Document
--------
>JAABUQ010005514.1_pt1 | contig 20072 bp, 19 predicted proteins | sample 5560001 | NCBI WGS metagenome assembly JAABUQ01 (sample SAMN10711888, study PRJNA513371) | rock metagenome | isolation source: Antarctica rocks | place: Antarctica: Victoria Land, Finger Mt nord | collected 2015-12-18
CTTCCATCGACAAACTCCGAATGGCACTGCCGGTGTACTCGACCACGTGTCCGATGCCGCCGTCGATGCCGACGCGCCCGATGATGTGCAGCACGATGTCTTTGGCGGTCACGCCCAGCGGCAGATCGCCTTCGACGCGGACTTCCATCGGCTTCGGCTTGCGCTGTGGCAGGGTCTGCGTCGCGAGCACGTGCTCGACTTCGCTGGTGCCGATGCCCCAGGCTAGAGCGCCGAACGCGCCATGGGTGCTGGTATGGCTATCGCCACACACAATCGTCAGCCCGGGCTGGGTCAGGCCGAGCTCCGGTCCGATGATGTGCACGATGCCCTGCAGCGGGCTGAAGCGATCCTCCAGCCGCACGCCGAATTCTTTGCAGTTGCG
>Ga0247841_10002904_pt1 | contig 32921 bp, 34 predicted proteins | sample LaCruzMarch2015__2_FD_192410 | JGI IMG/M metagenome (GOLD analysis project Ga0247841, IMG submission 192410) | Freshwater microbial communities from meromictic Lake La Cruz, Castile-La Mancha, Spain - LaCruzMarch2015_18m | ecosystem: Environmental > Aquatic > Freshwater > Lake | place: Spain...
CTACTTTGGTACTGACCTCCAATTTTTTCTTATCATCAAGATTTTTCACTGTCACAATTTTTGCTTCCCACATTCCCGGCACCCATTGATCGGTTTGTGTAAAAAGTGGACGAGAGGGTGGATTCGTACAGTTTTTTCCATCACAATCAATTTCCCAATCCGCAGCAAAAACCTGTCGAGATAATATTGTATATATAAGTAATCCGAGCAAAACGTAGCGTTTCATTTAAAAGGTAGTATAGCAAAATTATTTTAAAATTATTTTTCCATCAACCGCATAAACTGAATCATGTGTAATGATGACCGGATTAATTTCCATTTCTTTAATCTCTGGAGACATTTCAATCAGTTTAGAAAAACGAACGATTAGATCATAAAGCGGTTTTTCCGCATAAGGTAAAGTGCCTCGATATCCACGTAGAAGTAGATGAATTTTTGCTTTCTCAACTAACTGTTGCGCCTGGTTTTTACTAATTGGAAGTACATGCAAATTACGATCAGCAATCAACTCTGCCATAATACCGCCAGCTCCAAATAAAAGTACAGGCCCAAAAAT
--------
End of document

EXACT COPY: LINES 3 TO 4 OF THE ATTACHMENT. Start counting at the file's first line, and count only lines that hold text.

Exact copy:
>Ga0247841_10002904_pt1 | contig 32921 bp, 34 predicted proteins | sample LaCruzMarch2015__2_FD_192410 | JGI IMG/M metagenome (GOLD analysis project Ga0247841, IMG submission 192410) | Freshwater microbial communities from meromictic Lake La Cruz, Castile-La Mancha, Spain - LaCruzMarch2015_18m | ecosystem: Environmental > Aquatic > Freshwater > Lake | place: Spain...
CTACTTTGGTACTGACCTCCAATTTTTTCTTATCATCAAGATTTTTCACTGTCACAATTTTTGCTTCCCACATTCCCGGCACCCATTGATCGGTTTGTGTAAAAAGTGGACGAGAGGGTGGATTCGTACAGTTTTTTCCATCACAATCAATTTCCCAATCCGCAGCAAAAACCTGTCGAGATAATATTGTATATATAAGTAATCCGAGCAAAACGTAGCGTTTCATTTAAAAGGTAGTATAGCAAAATTATTTTAAAATTATTTTTCCATCAACCGCATAAACTGAATCATGTGTAATGATGACCGGATTAATTTCCATTTCTTTAATCTCTGGAGACATTTCAATCAGTTTAGAAAAACGAACGATTAGATCATAAAGCGGTTTTTCCGCATAAGGTAAAGTGCCTCGATATCCACGTAGAAGTAGATGAATTTTTGCTTTCTCAACTAACTGTTGCGCCTGGTTTTTACTAATTGGAAGTACATGCAAATTACGATCAGCAATCAACTCTGCCATAATACCGCCAGCTCCAAATAAAAGTACAGGCCCAAAAAT